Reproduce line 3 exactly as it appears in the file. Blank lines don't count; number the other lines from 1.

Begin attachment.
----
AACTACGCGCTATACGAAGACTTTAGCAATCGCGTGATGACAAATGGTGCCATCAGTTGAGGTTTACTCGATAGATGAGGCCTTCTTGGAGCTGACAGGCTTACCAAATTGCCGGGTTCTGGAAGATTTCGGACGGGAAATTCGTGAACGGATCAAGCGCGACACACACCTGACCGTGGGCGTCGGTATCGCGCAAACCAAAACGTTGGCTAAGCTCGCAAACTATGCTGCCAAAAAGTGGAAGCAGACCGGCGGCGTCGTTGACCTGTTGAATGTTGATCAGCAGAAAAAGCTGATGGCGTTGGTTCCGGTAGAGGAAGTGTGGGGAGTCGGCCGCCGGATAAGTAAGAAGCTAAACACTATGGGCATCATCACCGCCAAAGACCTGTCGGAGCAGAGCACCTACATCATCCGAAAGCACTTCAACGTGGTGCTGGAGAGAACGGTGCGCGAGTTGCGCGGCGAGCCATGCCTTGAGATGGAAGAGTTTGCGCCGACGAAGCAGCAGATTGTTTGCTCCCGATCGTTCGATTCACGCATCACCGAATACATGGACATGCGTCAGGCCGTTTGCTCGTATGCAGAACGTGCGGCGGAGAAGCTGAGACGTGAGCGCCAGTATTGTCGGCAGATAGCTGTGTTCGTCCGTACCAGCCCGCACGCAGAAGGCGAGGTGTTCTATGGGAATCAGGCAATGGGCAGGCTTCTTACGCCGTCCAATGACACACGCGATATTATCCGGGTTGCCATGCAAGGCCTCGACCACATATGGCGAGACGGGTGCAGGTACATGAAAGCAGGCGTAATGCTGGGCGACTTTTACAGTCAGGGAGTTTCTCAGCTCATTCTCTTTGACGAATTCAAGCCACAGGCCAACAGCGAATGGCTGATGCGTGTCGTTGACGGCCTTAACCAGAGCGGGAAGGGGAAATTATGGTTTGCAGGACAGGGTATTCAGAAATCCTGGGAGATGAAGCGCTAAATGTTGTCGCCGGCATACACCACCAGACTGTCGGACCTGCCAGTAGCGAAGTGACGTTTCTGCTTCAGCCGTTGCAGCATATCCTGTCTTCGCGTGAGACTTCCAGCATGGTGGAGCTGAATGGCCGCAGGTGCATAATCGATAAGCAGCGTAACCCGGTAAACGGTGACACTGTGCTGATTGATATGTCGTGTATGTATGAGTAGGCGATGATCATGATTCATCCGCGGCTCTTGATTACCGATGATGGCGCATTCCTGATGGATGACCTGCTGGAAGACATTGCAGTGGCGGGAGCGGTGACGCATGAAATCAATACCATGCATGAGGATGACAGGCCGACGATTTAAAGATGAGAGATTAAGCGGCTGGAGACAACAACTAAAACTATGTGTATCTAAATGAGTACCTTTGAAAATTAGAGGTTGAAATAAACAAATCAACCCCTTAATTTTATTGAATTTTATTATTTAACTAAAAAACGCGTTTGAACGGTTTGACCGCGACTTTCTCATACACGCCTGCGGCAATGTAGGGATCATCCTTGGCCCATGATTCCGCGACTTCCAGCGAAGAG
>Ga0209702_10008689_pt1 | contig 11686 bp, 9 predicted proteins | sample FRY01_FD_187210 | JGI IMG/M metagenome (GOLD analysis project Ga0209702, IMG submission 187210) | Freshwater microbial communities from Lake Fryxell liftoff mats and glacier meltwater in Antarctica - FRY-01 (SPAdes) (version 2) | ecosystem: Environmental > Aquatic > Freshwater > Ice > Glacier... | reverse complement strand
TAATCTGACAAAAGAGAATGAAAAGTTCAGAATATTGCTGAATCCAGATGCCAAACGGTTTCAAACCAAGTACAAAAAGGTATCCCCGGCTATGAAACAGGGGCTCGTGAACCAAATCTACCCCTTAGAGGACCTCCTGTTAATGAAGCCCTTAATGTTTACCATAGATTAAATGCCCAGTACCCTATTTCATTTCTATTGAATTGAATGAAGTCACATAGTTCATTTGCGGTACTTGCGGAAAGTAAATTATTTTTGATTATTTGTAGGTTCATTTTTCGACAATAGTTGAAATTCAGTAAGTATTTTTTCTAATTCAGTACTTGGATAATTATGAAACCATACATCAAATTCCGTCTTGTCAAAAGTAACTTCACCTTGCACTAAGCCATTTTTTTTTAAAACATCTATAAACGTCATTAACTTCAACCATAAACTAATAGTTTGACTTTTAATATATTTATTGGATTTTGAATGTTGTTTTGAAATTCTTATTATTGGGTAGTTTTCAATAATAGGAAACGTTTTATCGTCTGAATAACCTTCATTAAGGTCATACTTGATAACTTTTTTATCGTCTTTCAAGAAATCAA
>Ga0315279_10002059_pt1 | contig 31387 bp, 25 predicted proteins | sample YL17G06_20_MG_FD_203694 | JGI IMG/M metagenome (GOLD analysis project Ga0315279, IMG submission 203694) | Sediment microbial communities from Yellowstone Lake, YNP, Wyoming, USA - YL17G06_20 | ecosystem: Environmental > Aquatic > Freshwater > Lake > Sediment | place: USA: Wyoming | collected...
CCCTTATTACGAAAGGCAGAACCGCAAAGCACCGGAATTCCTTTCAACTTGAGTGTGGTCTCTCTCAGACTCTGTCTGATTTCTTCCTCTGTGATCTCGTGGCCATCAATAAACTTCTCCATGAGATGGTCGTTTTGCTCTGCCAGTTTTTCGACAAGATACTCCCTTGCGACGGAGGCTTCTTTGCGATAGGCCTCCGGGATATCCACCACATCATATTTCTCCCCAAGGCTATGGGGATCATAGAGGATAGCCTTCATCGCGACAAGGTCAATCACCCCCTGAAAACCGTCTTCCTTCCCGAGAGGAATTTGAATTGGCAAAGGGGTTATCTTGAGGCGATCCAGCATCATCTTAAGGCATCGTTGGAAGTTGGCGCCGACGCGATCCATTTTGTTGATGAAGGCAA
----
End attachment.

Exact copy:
TAATCTGACAAAAGAGAATGAAAAGTTCAGAATATTGCTGAATCCAGATGCCAAACGGTTTCAAACCAAGTACAAAAAGGTATCCCCGGCTATGAAACAGGGGCTCGTGAACCAAATCTACCCCTTAGAGGACCTCCTGTTAATGAAGCCCTTAATGTTTACCATAGATTAAATGCCCAGTACCCTATTTCATTTCTATTGAATTGAATGAAGTCACATAGTTCATTTGCGGTACTTGCGGAAAGTAAATTATTTTTGATTATTTGTAGGTTCATTTTTCGACAATAGTTGAAATTCAGTAAGTATTTTTTCTAATTCAGTACTTGGATAATTATGAAACCATACATCAAATTCCGTCTTGTCAAAAGTAACTTCACCTTGCACTAAGCCATTTTTTTTTAAAACATCTATAAACGTCATTAACTTCAACCATAAACTAATAGTTTGACTTTTAATATATTTATTGGATTTTGAATGTTGTTTTGAAATTCTTATTATTGGGTAGTTTTCAATAATAGGAAACGTTTTATCGTCTGAATAACCTTCATTAAGGTCATACTTGATAACTTTTTTATCGTCTTTCAAGAAATCAA